KOREAN NAME: 포천 쌀 막걸리
REVIEW: Whenever I wander into a random, family-owned corner store in an unfamiliar neighborhood, I’m pleasantly not-so surprised to see one of the bottles from Pochun Maggeolli (sic). I don’t know how (or why) they do it, but one of their bottles—could be deodeok makgeolli, or wheat makgeolli (밀), or even something called millet skin makgeolli (조껍데기)—always seems to find its way onto a shelf in one of these little markets. But as Pocheon Ssal Makgeolli seems to be the flagship brand, you can also find this bottle in bigger consumer outlets, like E-mart.
For a pasteurized makgeolli, I never expect much. But Pocheon Ssal leaves a different taste in my mouth. Its thick texture makes amends—in part—for the lack of carbonation. This creaminess also helps to add depth to a somewhat non-descript flavor. It’s sweet and tangy without ever being interesting, but nor does it offend. It’s as if you’re having a sweeter, creamier version of rice. Lastly, it doesn’t use aspartame, which is a nice point in its favor. Of course, this is not to say that the ingredients are completely all-natural but… it’s a step in the right direction.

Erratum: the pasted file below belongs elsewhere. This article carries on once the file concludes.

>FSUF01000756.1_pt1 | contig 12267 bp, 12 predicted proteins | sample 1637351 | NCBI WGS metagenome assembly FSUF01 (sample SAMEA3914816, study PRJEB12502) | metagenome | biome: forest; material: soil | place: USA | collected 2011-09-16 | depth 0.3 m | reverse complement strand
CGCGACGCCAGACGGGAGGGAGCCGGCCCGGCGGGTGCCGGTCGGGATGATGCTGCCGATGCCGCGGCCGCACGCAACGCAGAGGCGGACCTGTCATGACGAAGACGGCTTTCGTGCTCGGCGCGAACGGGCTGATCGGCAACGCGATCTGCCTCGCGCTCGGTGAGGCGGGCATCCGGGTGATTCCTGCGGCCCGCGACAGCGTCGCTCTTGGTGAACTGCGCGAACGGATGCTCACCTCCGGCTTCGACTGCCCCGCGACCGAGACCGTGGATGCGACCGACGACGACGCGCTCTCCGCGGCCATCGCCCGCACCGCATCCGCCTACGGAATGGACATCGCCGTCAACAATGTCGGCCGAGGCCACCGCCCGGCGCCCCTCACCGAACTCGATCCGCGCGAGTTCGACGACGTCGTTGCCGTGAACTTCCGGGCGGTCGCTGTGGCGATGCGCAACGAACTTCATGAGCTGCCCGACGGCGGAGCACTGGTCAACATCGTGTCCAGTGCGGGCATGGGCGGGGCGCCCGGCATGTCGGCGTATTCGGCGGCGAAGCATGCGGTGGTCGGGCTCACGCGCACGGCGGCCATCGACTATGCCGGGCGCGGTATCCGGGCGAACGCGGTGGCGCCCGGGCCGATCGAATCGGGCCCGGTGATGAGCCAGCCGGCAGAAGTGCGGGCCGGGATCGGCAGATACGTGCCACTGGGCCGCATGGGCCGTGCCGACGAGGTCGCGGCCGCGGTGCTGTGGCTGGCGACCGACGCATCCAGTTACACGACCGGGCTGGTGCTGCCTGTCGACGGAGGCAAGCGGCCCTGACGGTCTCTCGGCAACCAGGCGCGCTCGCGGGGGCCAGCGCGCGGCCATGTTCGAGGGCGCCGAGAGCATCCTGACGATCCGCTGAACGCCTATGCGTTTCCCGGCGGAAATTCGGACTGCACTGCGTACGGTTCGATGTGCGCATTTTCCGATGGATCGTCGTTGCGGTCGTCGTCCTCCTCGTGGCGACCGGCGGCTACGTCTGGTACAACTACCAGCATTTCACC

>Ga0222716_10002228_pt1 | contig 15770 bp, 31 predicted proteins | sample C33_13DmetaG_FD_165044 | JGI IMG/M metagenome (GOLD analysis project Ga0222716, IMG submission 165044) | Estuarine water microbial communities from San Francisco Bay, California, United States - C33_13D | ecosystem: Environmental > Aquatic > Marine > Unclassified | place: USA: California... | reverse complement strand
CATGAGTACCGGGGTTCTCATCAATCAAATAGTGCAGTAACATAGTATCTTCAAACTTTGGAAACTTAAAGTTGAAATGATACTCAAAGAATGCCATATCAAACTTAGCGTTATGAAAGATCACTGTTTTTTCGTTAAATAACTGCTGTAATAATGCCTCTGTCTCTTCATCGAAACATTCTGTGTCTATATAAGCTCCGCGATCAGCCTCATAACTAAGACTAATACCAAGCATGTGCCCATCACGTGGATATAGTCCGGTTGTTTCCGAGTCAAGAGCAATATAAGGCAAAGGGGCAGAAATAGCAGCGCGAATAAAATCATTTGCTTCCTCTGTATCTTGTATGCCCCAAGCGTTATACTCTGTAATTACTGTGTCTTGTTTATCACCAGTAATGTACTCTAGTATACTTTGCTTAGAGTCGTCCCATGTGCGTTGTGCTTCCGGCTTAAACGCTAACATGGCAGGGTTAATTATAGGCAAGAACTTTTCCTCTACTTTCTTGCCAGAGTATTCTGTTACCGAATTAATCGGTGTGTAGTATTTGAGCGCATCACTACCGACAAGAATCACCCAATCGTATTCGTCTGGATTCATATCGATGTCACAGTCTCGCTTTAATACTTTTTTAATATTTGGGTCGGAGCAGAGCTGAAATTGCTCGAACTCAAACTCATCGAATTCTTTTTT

You won’t get excited about Pocheon Ssal but you may not feel bad about getting it either. This would be a decent brew to make some maksa with.
Body: Creamy and thick.
Smell: A vanilla aroma with something slightly vegetable, almost carrot-like.
BREWERY: Pochun Maggeolli Co. (포천 막걸리)
REGION: Gyeonggi-do, Pocheon, Gunnae-myeon (경기도, 포천시, 군내면)
PURCHASED: Seoul, Gwangjin-gu, E-Mart (서울, 광진구)
AVAILABILITY: This is a fairly common bottle that is sold at E-mart and often at small corner stores.
ALCOHOL CONTENT: 6%
INGREDIENTS: Purified water, Korean rice (11.004%), American and Australian wheat, sodium saccharine, manufactured extracted enzymes, leavened yeast, lactate, starch, purified enzymes
VOLUME: 750 ml
OTHER FACTS: While the brewery has written its English name as Pochun Maggeolli using the McCune-Reischauer Korean Romanization from the 20th century, Pocheon Ssal Makgeolli is written on the bottle. This name follows the mandates of the 21st-century Revised Romanization. (Check the explanation here if you’re interested.) If the information written on bottle is to be believed, Pochun Maggeolli has been in business since 1915, so perhaps this explains the difference in spellings (sort of).